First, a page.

The next important definition and for some diseases the most difficult to apply is “manifestation” or “manifested.” The reason it is so important is GINA excludes a manifested disease from the definition of genetic information. That means GINA’s protections do not apply to an individual’s manifested disease. However other laws, for instance the Americans with Disabilities Act, may apply. Therefore the definition of “manifestation or manifested” as it related to a disease becomes extremely important. The term “manifested” with respect to a disease means:
that an individual has been or could reasonably be diagnosed with the disease, disorder, or pathological condition by a health care professional with appropriate training and expertise in the field of medicine involved … a disease, disorder, or pathological condition is not manifested if the diagnosis is based principally on genetic information.
This means that the presence of a genetic variant alone does not constitute a diagnosis; other signs and symptoms must be present. The example provided in the final regulations for Title II is Huntington’s disease. The presence of the genetic variant virtually guarantees later development of Huntington’s disease, but the disease does not usually manifest until adulthood. Therefore, even with a positive genetic test, the disease is not considered manifested if and until symptoms develop.
GINA and Health Insurance
GINA prohibits health insurers from requesting, requiring, or using genetic information to make decisions about: (1) your eligibility for health insurance; or (2) your health insurance premium, contribution amounts, or coverage terms. In addition, GINA makes it against the law for your health insurer to:
· Consider family history or a genetic test result a pre-existing condition;
· Ask or require that you have a genetic test; or
· Use any genetic information they do have to discriminate against you, even if they did not mean to collect it.
An insurance company may request information about genetic test and family history to make decisions about paying for certain tests and procedures (and may include the costs of genetic testing and services in determining premiums or contribution amounts). Once health insurers have this information, they may not use it to discriminate against you in the ways described above.
There are different rules for group versus individual policies once you have manifested a disease:
· A plan or issuer may increase the premium or contribution amount for a group health plan based on the disease of an individual enrolled in the plan. (A group plan is limited to excluding pre-existing conditions to 12 months (18 months for late enrollees) but the plan must credit the employee for prior months of credible coverage (group or individual coverage, Medicare or Medicaid)—this means if you switched jobs and did not have a gap in coverage (more than 63 days without coverage) as long as you had coverage for 12 months, your new plan may not exclude pre-existing conditions).
· A plan or issuer in the individual markets may establish rules for eligibility, increase premiums, and impose preexisting condition exclusions based on the manifestation of a disease in an individual or a family member covered under the policy that covers the individual. (But the plan or issuer may not use a manifestation of a disease in one individual as genetic information about family members covered under the same policy or a different policy to further increase premiums. This means that if one member of a family has been diagnosed with Huntington disease (and has symptoms), the insurance company may raise premiums based on the symptomatic family member but may not raise rates based on family members without symptoms).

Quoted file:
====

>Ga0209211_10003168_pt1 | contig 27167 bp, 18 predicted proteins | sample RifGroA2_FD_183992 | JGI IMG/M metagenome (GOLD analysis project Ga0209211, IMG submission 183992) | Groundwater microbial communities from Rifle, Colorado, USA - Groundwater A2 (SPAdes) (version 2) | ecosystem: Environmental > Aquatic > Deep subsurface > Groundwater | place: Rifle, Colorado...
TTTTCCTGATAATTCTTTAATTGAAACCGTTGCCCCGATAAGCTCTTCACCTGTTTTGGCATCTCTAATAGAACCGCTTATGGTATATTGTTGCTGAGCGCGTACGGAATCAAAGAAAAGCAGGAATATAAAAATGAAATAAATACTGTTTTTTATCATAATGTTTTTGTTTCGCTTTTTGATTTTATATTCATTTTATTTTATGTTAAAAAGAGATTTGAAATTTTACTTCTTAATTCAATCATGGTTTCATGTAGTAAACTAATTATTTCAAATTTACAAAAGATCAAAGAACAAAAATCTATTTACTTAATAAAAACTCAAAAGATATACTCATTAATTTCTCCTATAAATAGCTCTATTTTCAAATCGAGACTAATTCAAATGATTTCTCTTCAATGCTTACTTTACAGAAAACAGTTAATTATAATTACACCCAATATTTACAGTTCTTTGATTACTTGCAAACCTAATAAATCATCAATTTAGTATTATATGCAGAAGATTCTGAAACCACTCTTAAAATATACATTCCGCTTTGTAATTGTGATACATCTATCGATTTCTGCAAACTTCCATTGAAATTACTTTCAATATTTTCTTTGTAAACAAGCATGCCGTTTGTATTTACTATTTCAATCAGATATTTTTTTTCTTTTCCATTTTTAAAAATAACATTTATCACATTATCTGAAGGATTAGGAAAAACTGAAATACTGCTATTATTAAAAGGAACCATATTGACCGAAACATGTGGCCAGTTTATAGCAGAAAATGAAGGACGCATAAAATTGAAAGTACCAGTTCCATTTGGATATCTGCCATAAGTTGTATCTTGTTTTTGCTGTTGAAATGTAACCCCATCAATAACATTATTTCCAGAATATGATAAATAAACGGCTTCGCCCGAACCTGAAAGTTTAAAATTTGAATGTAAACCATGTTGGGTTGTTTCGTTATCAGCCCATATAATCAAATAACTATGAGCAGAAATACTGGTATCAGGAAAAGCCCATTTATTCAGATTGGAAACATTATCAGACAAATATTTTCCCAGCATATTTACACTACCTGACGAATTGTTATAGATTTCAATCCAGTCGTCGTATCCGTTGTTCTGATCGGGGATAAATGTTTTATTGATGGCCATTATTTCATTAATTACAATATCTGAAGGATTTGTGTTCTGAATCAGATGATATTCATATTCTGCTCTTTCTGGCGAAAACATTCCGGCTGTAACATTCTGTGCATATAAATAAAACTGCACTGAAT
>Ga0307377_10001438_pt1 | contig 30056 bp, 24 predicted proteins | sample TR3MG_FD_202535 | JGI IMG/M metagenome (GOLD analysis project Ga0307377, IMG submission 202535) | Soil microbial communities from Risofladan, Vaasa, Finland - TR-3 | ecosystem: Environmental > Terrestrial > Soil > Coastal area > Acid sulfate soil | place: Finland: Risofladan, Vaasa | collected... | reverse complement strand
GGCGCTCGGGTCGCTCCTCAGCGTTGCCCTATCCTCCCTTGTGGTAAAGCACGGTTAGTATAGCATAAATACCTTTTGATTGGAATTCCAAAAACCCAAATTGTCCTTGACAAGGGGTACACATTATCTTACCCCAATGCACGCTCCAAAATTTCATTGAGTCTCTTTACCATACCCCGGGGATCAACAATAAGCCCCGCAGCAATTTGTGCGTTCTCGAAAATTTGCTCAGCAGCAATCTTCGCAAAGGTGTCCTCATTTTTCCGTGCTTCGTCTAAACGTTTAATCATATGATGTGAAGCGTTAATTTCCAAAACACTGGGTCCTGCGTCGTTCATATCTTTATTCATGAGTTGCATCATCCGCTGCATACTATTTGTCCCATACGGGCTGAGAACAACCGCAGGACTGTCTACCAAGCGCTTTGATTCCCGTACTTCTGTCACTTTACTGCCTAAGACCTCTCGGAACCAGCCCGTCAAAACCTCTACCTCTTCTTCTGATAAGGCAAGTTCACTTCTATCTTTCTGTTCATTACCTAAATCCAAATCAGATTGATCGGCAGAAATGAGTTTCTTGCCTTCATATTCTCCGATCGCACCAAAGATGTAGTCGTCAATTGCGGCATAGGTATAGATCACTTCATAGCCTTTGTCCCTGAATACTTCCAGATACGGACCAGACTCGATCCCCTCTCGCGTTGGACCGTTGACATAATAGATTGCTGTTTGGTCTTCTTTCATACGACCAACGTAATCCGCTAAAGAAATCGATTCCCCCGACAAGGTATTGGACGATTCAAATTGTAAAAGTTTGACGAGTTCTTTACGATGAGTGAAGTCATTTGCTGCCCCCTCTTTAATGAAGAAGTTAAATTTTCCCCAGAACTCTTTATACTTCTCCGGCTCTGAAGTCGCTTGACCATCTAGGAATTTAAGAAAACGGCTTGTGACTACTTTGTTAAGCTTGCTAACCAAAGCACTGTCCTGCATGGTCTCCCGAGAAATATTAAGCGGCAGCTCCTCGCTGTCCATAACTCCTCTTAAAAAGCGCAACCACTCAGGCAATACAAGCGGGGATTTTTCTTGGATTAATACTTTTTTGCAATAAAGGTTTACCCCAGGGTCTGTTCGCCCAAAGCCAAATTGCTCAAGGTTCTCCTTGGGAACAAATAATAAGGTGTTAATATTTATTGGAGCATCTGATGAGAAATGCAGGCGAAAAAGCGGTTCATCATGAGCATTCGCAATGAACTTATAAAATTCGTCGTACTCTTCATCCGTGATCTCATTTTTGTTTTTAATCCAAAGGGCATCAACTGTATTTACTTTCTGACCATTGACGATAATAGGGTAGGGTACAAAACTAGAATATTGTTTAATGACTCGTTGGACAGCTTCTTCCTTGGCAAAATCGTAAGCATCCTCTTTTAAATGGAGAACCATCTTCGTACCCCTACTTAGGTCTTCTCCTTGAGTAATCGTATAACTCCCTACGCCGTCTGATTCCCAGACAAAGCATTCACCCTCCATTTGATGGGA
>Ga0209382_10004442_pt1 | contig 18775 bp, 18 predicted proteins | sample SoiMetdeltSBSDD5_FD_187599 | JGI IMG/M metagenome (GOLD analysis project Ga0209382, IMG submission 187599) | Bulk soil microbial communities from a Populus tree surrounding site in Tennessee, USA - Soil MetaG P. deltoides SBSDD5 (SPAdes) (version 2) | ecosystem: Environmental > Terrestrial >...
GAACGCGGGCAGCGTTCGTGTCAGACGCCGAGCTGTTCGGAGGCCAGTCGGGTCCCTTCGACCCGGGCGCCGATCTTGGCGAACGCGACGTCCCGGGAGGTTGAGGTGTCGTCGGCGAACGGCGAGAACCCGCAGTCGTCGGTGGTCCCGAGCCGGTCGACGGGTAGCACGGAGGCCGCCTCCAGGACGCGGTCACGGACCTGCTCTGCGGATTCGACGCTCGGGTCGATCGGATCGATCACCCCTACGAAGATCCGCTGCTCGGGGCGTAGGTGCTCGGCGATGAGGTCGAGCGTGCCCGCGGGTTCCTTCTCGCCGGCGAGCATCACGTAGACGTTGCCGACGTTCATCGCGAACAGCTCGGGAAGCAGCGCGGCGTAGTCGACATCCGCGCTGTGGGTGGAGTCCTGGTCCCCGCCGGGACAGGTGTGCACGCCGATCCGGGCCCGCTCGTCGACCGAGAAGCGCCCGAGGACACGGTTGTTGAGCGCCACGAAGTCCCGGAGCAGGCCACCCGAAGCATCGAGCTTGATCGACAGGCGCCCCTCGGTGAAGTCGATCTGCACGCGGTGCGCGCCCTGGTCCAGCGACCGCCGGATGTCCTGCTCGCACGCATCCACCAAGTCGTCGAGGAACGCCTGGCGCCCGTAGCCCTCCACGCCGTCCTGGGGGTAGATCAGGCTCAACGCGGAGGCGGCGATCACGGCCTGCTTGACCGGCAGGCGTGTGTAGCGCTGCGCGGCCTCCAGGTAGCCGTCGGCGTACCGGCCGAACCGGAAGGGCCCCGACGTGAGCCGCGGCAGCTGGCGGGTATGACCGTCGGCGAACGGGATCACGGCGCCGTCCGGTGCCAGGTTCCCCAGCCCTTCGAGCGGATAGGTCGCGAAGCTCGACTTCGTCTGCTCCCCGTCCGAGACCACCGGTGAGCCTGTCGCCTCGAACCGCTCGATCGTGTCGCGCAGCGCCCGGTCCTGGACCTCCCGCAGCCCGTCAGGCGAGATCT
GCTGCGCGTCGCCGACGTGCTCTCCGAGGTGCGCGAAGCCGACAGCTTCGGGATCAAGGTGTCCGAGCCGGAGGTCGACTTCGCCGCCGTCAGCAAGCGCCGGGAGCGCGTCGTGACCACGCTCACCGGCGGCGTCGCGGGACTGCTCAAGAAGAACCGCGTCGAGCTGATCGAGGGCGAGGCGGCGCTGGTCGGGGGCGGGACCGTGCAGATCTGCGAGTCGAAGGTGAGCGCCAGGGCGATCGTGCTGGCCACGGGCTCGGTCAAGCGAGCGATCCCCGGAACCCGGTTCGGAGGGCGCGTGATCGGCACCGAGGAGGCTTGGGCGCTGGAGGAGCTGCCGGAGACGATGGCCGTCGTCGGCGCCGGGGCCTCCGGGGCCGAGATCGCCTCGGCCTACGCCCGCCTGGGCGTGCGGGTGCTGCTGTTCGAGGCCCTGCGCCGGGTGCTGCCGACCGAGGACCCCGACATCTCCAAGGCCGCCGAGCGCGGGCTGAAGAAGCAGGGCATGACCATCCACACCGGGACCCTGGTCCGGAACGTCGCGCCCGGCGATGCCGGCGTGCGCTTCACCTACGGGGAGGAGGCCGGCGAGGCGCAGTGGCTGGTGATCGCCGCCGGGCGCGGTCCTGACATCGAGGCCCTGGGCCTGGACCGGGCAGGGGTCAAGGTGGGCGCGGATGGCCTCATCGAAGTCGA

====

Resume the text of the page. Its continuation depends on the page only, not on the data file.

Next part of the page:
GINA and Employment
Basically Title II of GINA :
· Prohibits the use of genetic information in employment decisions;
· Restricts employers, employing offices, employment agencies, labor organizations, or joint labor-management committees (called “covered entities”) from requesting, requiring, or purchasing genetic information;
· Requires genetic information be maintained in a confidential medical record, and places strict limits on disclosure of genetic information;
· Provides remedies for individuals whose genetic information is acquired, used, or disclosed in violation of Title II.
Title II applies to job applicants, current and former employees, labor union members, and apprentices and trainees. GINA makes it against the law for:
· employers to discriminate (in hiring, discharge, compensation, terms, conditions, or privileges of employment) against an individual on the basis of an individual’s genetic information;
· labor agencies to fail or refuse to refer any individual for employment or otherwise discriminate against any individual because of an individual’s genetic information;
· labor unions to exclude or expel from membership of the organization or otherwise discriminate against any member because of a member’s genetic information; and
· employers, labor unions, or joint labor-management committee controlling apprenticeships or other training/retraining programs to discriminate against any individual on the basis of his/her genetic information.